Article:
Now that we’ve discovered how the Appalachian Mountains were formed, I did some research to learn about the other major mountain range of America. The Rocky mountains are located in the western part of the country from the northernmost part of British Columbia, in Canada, to New Mexico, in the United States. The Rocky Mountains are taller than the Appalachians today; however, this was not the case millions of years ago. So how did the Rockies get there?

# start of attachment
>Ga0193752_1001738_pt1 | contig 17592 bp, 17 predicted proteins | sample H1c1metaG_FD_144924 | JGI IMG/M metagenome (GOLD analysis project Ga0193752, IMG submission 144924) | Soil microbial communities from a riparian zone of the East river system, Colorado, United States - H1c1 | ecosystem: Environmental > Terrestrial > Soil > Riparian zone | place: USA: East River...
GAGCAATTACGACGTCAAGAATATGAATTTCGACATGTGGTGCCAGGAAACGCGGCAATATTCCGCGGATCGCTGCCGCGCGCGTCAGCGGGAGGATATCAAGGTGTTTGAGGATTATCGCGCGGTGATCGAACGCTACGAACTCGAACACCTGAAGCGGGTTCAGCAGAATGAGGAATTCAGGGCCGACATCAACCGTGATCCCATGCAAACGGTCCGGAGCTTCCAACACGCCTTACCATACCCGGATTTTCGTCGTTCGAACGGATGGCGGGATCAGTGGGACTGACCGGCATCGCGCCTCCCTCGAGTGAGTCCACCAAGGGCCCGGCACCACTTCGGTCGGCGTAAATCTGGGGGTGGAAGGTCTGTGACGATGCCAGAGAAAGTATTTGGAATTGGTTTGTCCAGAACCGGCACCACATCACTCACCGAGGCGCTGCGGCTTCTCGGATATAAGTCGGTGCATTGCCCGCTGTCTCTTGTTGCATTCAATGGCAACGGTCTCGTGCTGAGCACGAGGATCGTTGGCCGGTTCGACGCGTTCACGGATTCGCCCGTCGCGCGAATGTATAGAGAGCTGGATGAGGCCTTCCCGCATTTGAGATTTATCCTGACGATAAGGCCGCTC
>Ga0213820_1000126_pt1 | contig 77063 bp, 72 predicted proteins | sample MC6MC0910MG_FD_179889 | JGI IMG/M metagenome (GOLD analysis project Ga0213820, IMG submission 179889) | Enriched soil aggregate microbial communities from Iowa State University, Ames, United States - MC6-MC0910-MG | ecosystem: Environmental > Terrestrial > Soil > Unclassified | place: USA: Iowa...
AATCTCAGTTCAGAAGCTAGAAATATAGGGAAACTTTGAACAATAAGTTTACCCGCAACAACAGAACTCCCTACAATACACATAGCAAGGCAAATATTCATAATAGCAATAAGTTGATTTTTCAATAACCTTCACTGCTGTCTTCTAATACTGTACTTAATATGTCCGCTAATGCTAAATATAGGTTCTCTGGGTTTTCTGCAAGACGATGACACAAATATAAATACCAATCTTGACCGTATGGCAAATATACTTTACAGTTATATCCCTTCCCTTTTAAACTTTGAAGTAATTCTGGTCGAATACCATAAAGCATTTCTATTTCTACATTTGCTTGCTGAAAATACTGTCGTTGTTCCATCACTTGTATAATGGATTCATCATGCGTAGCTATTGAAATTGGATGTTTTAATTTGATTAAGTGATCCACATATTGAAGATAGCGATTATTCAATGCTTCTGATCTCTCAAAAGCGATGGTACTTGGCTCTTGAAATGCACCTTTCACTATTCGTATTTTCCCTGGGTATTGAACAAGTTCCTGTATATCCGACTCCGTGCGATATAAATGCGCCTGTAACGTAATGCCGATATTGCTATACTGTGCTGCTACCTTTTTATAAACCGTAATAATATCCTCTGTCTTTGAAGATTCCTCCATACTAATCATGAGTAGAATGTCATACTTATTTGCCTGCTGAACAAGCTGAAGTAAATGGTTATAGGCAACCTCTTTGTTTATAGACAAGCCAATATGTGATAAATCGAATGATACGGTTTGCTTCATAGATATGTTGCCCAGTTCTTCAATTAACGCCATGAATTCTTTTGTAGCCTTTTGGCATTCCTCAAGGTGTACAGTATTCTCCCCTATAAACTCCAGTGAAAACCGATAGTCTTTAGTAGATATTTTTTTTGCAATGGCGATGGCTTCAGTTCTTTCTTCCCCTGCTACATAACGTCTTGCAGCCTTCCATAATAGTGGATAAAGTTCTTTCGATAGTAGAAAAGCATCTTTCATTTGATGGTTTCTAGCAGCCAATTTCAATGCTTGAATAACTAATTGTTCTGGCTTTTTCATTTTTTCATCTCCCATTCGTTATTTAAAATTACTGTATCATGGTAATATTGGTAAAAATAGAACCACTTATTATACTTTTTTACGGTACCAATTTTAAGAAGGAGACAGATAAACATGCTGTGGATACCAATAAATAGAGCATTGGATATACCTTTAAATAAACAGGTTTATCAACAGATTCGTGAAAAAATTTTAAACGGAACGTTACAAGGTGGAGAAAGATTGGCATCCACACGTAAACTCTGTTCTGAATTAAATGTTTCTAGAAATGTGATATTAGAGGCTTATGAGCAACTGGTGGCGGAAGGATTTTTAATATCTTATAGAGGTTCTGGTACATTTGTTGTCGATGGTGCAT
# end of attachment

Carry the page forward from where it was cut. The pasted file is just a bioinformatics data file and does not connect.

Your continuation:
Over Earth’s 4.5 billion years of existence, the landscape has been reshaped many times by the movement of the Earth’s crust; also known as plate tectonics. Oceans and mountains have been formed and erased and reformed again. 2.8-2.4 billion rocks formed underneath where the present day Rockies exist at depths around six miles deep. These rocks were later uplifted during a mountain forming period. The mountains eventually eroded away to leave the “roots” of the Rocky Mountain range. Some of the rock capping in the central Teton Range of the Rockies has been dated to 2.4 million years old. Eventually the mountain forming ceased and the land around the peaks continued to erode. 570 million to 240 million years ago, the western part of the North American plate was continually flooded with seas and this area was mostly under water. During this time, the west coast shoreline ran down through Colorado and Wyoming. Also at this time, the deep sea periods deposited limestone, sandstone, and shale layers on top of the crust. 240-66 million years ago during the Mesozoic period, the land was covered in sand dunes, vast tidal flats, swamps, seas, and plains. The dinosaurs lived on the edge of the Rockies along the shores of a great sea that covered the center of the North American plate. This great shallow sea stretched from present Mississippi River to Texas, Colorado, Utah, and the Dakotas. The shore area near the Rockies (Wyoming and Western Montana) has become a fossil haven because of the land at the time was ripe for dinosaurs and the fossilization process. The sea left thick deposits of shale and sandstone. But, organic-rich sediments transformed by heat and pressure became coal and oil. During the Cretaceous period, the western North America plate was squeezed and pushed by the Pacific oceanic plate. This is what ultimately built the Rockies. The first named orogeny has been labeled the Sevier Orogeny, which started about 110 million years ago. Huge parts of the land were uplifted into folds or thrust into low-angled faults. 80 million years ago, the Laramide Orogeny period began. This is what later became the Teton mountain Range. The past 66 million years; volcanoes, earthquakes, and glaciers shaped what is today’s Rocky Mountains. The subducted Pacific plate reaked havoc on the North American plate above it. As the oceanic plate dove under the continental plate, the crust melted as it got closer to the mantle. Some of the melted crust floated back up to the surface and collected silica rich melted rock along the way. This is what caused the explosive volcanoes that formed and shaped the range.